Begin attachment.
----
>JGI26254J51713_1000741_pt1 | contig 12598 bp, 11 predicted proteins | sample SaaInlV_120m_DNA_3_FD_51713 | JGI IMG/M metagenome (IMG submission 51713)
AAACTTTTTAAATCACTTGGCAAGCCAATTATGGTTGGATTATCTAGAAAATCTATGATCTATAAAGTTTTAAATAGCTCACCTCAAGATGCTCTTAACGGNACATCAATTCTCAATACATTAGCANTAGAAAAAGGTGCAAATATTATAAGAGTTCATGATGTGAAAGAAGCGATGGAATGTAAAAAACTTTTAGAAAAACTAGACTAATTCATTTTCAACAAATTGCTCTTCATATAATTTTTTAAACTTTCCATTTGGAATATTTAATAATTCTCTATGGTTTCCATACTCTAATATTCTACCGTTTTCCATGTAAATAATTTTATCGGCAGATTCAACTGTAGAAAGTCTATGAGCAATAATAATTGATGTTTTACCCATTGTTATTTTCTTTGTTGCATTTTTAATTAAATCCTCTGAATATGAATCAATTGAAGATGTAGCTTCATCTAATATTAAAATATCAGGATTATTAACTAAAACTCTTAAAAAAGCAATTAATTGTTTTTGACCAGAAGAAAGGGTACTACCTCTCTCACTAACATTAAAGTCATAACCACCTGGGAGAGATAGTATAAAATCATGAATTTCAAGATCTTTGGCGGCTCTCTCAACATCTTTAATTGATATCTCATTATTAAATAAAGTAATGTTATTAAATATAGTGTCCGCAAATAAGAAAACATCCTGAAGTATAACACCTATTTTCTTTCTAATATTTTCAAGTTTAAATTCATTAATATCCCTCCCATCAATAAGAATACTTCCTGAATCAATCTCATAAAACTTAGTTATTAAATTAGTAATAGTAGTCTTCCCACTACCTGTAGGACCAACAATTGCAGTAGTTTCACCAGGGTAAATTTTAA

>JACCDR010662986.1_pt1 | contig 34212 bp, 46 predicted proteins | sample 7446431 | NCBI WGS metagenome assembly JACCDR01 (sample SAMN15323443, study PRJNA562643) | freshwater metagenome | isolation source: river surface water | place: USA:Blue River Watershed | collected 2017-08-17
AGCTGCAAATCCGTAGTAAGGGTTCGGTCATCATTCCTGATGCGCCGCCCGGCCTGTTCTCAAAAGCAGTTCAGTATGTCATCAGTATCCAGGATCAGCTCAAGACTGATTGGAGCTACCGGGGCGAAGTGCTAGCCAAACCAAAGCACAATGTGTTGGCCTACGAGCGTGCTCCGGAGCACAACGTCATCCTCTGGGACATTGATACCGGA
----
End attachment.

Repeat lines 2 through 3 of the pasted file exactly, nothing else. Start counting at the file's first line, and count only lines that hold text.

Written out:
AAACTTTTTAAATCACTTGGCAAGCCAATTATGGTTGGATTATCTAGAAAATCTATGATCTATAAAGTTTTAAATAGCTCACCTCAAGATGCTCTTAACGGNACATCAATTCTCAATACATTAGCANTAGAAAAAGGTGCAAATATTATAAGAGTTCATGATGTGAAAGAAGCGATGGAATGTAAAAAACTTTTAGAAAAACTAGACTAATTCATTTTCAACAAATTGCTCTTCATATAATTTTTTAAACTTTCCATTTGGAATATTTAATAATTCTCTATGGTTTCCATACTCTAATATTCTACCGTTTTCCATGTAAATAATTTTATCGGCAGATTCAACTGTAGAAAGTCTATGAGCAATAATAATTGATGTTTTACCCATTGTTATTTTCTTTGTTGCATTTTTAATTAAATCCTCTGAATATGAATCAATTGAAGATGTAGCTTCATCTAATATTAAAATATCAGGATTATTAACTAAAACTCTTAAAAAAGCAATTAATTGTTTTTGACCAGAAGAAAGGGTACTACCTCTCTCACTAACATTAAAGTCATAACCACCTGGGAGAGATAGTATAAAATCATGAATTTCAAGATCTTTGGCGGCTCTCTCAACATCTTTAATTGATATCTCATTATTAAATAAAGTAATGTTATTAAATATAGTGTCCGCAAATAAGAAAACATCCTGAAGTATAACACCTATTTTCTTTCTAATATTTTCAAGTTTAAATTCATTAATATCCCTCCCATCAATAAGAATACTTCCTGAATCAATCTCATAAAACTTAGTTATTAAATTAGTAATAGTAGTCTTCCCACTACCTGTAGGACCAACAATTGCAGTAGTTTCACCAGGGTAAATTTTAA

>JACCDR010662986.1_pt1 | contig 34212 bp, 46 predicted proteins | sample 7446431 | NCBI WGS metagenome assembly JACCDR01 (sample SAMN15323443, study PRJNA562643) | freshwater metagenome | isolation source: river surface water | place: USA:Blue River Watershed | collected 2017-08-17